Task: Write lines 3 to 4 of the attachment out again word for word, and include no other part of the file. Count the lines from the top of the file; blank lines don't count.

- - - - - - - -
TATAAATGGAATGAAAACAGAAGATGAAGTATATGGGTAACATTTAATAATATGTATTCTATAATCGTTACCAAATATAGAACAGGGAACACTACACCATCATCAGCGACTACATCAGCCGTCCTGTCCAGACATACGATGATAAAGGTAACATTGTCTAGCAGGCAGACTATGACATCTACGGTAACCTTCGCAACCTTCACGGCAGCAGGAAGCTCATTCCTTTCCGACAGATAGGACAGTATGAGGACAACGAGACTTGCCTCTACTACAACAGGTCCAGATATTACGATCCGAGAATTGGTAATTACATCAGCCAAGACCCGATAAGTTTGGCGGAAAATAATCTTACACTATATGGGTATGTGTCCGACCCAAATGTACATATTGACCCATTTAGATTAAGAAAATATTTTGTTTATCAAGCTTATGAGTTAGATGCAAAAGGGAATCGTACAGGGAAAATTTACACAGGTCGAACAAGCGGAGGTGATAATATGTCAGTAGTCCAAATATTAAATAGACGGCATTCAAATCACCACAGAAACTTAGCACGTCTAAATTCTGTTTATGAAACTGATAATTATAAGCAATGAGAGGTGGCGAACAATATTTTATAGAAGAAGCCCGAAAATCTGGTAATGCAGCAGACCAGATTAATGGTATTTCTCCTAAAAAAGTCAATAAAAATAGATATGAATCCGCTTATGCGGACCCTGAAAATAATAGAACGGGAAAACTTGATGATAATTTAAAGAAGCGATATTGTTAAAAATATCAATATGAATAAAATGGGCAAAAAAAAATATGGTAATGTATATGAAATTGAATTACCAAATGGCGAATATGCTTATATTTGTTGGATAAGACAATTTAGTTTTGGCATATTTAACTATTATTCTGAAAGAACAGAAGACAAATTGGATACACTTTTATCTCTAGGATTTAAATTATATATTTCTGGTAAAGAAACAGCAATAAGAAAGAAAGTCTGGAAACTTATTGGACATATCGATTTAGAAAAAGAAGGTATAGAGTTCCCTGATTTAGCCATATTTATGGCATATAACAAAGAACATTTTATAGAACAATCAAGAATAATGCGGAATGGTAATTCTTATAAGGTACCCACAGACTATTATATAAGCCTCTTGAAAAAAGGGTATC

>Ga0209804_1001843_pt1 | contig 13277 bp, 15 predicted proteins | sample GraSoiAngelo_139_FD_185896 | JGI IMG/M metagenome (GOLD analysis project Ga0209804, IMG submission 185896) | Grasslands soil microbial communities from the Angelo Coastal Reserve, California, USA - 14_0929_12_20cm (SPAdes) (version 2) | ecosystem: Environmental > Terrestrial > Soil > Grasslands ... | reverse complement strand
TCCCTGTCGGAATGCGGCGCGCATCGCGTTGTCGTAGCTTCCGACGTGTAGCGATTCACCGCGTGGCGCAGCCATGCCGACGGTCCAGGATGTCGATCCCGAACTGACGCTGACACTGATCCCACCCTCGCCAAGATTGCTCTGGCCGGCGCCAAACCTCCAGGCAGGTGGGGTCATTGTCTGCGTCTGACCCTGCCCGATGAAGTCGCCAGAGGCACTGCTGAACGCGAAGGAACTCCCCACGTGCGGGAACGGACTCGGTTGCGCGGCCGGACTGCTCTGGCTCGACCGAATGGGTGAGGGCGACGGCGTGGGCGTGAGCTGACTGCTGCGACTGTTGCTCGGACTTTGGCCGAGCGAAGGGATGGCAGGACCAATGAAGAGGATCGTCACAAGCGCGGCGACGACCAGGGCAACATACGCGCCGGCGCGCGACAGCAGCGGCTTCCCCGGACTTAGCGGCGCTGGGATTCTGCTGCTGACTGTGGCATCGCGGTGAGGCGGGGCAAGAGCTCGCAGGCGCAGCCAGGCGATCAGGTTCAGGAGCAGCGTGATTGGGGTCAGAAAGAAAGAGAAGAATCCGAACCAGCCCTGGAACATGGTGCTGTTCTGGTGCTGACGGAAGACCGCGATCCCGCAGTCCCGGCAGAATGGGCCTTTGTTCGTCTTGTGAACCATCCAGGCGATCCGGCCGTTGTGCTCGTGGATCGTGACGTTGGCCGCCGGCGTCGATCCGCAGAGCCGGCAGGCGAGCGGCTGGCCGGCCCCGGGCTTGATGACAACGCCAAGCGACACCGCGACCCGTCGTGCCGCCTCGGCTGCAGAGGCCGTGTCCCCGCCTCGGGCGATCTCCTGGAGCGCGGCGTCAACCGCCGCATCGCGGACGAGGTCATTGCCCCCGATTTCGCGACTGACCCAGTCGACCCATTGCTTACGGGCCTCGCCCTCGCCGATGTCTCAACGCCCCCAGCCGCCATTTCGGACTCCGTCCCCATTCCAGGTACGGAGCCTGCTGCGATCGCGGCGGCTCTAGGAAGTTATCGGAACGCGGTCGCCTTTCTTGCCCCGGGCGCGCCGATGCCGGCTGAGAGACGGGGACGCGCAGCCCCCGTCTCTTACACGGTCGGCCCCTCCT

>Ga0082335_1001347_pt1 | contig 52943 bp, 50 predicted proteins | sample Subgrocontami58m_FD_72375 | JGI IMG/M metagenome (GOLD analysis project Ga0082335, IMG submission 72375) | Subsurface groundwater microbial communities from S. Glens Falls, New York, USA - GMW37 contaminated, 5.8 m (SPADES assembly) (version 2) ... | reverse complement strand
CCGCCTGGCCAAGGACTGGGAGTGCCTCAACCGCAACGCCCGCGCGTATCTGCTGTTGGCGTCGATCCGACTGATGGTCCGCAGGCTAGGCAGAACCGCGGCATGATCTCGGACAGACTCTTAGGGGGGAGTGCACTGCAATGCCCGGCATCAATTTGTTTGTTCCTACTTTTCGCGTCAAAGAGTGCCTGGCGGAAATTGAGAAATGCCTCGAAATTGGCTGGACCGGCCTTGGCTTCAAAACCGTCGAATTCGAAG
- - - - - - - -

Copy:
TCCCTGTCGGAATGCGGCGCGCATCGCGTTGTCGTAGCTTCCGACGTGTAGCGATTCACCGCGTGGCGCAGCCATGCCGACGGTCCAGGATGTCGATCCCGAACTGACGCTGACACTGATCCCACCCTCGCCAAGATTGCTCTGGCCGGCGCCAAACCTCCAGGCAGGTGGGGTCATTGTCTGCGTCTGACCCTGCCCGATGAAGTCGCCAGAGGCACTGCTGAACGCGAAGGAACTCCCCACGTGCGGGAACGGACTCGGTTGCGCGGCCGGACTGCTCTGGCTCGACCGAATGGGTGAGGGCGACGGCGTGGGCGTGAGCTGACTGCTGCGACTGTTGCTCGGACTTTGGCCGAGCGAAGGGATGGCAGGACCAATGAAGAGGATCGTCACAAGCGCGGCGACGACCAGGGCAACATACGCGCCGGCGCGCGACAGCAGCGGCTTCCCCGGACTTAGCGGCGCTGGGATTCTGCTGCTGACTGTGGCATCGCGGTGAGGCGGGGCAAGAGCTCGCAGGCGCAGCCAGGCGATCAGGTTCAGGAGCAGCGTGATTGGGGTCAGAAAGAAAGAGAAGAATCCGAACCAGCCCTGGAACATGGTGCTGTTCTGGTGCTGACGGAAGACCGCGATCCCGCAGTCCCGGCAGAATGGGCCTTTGTTCGTCTTGTGAACCATCCAGGCGATCCGGCCGTTGTGCTCGTGGATCGTGACGTTGGCCGCCGGCGTCGATCCGCAGAGCCGGCAGGCGAGCGGCTGGCCGGCCCCGGGCTTGATGACAACGCCAAGCGACACCGCGACCCGTCGTGCCGCCTCGGCTGCAGAGGCCGTGTCCCCGCCTCGGGCGATCTCCTGGAGCGCGGCGTCAACCGCCGCATCGCGGACGAGGTCATTGCCCCCGATTTCGCGACTGACCCAGTCGACCCATTGCTTACGGGCCTCGCCCTCGCCGATGTCTCAACGCCCCCAGCCGCCATTTCGGACTCCGTCCCCATTCCAGGTACGGAGCCTGCTGCGATCGCGGCGGCTCTAGGAAGTTATCGGAACGCGGTCGCCTTTCTTGCCCCGGGCGCGCCGATGCCGGCTGAGAGACGGGGACGCGCAGCCCCCGTCTCTTACACGGTCGGCCCCTCCT

>Ga0082335_1001347_pt1 | contig 52943 bp, 50 predicted proteins | sample Subgrocontami58m_FD_72375 | JGI IMG/M metagenome (GOLD analysis project Ga0082335, IMG submission 72375) | Subsurface groundwater microbial communities from S. Glens Falls, New York, USA - GMW37 contaminated, 5.8 m (SPADES assembly) (version 2) ... | reverse complement strand